Take into account that people don't necessarily use full screen browser windows with such large screens. Base your design decisions on viewport sizes, not screen resolutions.
My current web design flow is:
The current site I'm designing for is used by teachers, who use monitors / old PC's at school.
When it comes to scaling up CSS to work on bigger screens would you use VW units for FontSize / Padding etc ...?
Would you also start out on Laptop Design first, then scale up?
I'm not good with REM and EM's. Is it time to Learn them?
Use vmin and vmax units for element size (especially type). REMs and EMs are pretty fundamental now.
Here's a quick explainer how they work:
Your "root-most" element should have a font-size specified. So let's say you put font-size: 16px on the <html> element.
16px is now your root measurement, hence 1rem = 16px
1rem = 16px
Every time you reference REM, it will use that 16px value as the base (or whatever value you set there). So .5rem is 8px, .25rem is 4px, 2rem is 32px, etc.
What about EM, then? Well, EMs are what I like to call local. They respond to the font-size set on the element that you're modifying. So let's say your 1rem is 16px. You just made a header but gave it a bigger font-size: 2rem. How would you go about adding some padding to that header? Simple, you could do padding: 1rem which will add 16px to all sides or you could do padding: 1em which will add 32px to all sides. Why? Because this element's font-size is 2rem (32px), so EM is calling the local font-size to determine what value it should be.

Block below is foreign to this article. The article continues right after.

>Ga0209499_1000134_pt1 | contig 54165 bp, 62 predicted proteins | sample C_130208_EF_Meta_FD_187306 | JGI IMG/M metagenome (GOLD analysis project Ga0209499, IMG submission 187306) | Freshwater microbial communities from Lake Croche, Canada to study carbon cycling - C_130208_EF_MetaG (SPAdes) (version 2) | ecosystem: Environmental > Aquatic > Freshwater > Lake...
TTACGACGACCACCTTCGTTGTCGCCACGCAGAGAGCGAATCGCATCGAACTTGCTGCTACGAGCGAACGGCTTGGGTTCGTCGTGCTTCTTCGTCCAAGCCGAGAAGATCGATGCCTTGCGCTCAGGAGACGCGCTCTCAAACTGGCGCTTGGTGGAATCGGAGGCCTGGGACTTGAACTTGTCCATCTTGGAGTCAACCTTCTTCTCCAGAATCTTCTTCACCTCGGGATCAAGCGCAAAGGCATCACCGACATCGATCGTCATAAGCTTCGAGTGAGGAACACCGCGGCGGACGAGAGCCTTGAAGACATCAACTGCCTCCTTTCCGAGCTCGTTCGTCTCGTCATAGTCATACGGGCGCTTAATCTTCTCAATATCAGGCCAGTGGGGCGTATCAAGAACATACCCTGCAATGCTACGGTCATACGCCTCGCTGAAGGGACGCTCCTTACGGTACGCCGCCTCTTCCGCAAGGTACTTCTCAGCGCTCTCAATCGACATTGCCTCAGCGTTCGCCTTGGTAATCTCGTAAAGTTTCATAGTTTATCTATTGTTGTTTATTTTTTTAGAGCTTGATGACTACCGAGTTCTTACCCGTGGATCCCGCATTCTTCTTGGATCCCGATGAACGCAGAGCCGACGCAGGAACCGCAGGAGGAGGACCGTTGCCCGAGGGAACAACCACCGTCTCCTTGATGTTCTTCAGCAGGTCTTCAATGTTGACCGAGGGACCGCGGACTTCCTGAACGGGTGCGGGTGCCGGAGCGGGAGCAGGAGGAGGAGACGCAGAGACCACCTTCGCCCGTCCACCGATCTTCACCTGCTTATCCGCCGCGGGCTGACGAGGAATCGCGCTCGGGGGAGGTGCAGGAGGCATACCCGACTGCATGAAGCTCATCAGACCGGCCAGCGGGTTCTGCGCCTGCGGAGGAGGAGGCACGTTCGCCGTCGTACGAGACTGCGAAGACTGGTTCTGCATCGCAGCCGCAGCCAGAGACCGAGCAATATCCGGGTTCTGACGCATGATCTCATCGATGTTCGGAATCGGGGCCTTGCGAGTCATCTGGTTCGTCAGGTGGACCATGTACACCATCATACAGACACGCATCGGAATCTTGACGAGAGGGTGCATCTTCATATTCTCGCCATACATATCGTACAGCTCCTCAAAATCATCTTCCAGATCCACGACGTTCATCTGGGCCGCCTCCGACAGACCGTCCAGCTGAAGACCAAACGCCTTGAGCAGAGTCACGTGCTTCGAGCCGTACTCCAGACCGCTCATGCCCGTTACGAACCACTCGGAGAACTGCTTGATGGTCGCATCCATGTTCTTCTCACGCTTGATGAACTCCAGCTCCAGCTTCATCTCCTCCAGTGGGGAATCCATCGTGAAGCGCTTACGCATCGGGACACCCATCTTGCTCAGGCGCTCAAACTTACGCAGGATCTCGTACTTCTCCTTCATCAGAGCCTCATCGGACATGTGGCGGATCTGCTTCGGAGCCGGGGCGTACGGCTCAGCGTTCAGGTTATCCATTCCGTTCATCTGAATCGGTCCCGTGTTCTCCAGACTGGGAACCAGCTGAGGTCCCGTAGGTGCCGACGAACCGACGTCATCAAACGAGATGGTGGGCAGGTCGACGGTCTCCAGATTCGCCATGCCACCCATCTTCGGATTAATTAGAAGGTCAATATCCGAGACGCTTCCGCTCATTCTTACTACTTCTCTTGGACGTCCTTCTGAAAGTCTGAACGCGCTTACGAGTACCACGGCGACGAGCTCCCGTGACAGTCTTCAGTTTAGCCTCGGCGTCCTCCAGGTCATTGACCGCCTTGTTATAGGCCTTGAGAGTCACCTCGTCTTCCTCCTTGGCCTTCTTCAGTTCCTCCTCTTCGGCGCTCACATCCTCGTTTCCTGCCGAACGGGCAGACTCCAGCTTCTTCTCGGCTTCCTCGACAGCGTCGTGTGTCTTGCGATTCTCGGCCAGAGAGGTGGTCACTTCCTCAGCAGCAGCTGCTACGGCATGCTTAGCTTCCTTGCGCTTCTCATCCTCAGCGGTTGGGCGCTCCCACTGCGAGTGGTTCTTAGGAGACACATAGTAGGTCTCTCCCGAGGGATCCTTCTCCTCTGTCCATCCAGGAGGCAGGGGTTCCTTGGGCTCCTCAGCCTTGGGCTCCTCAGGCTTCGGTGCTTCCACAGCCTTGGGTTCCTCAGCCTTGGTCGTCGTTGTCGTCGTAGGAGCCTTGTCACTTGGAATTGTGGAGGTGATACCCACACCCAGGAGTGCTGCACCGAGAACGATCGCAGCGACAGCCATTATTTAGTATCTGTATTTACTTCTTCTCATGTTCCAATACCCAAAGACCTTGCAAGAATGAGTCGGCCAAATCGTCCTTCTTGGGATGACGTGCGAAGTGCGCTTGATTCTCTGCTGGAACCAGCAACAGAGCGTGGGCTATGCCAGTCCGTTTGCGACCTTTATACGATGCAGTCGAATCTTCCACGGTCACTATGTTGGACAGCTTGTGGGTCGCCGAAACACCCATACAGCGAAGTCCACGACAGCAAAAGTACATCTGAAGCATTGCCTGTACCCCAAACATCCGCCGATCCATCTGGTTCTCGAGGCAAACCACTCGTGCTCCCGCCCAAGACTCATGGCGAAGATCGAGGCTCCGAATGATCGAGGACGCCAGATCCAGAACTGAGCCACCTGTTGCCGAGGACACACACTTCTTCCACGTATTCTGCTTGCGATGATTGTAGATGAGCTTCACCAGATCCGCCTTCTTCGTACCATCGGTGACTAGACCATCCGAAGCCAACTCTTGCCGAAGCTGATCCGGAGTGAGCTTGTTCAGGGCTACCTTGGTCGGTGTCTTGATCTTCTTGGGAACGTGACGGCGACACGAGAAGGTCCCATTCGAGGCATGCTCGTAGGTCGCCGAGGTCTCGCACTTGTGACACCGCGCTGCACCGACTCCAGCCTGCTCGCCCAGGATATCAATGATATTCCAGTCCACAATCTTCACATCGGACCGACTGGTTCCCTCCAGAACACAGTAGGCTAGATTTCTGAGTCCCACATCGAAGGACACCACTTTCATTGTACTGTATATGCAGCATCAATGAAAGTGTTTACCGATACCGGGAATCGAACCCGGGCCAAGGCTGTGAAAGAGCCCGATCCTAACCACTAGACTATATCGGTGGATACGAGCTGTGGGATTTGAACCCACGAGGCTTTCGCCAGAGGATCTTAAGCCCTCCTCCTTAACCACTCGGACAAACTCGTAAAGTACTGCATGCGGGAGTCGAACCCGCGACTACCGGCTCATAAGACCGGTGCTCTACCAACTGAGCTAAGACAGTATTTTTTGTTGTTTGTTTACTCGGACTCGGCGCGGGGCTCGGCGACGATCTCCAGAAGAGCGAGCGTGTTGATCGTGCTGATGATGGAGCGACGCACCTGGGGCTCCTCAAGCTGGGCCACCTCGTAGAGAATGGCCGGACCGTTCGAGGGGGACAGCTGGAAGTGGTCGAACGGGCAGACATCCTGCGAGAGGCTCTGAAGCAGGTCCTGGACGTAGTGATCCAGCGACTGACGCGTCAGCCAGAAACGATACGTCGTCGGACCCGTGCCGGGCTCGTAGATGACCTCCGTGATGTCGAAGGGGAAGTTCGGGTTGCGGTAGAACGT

I think about it like this:
REM — R(oot)ElementMeasurement — root size
EM — ElementMeasurement — local size
Good Point. Thanks Marc.
So, Pug, would you cut px out entirely? (At least for type)
Yes, that's what I do. I set the root font-size on my <html> tag and then use REMs and EMs where applicable. For all elements, not just type.
If you modify your <html> font-size with a media query, every measurement will change with it.
seriously good explanation that. Thanks pug.
any good use case for em then?
In what circumstance would rem fall short?
When you want to have element proportions stay the same size when the font-size on them is changed. So for example a pill-shaped tag. You wanna shrink it on mobile but keep it large on desktop.
If you use EMs on all paddings and border-radius, you can keep the proportions the same by changing just the font-size of that element.
Check out this demo @harrydry: codepen.io/pugson/pen/zPWKeX
cheers big man. i made my own js fiddle off your example.
Think I've got it. Looking forward to putting into practice.
Having done the CSS Job.
Boy, was all this advice helpful.
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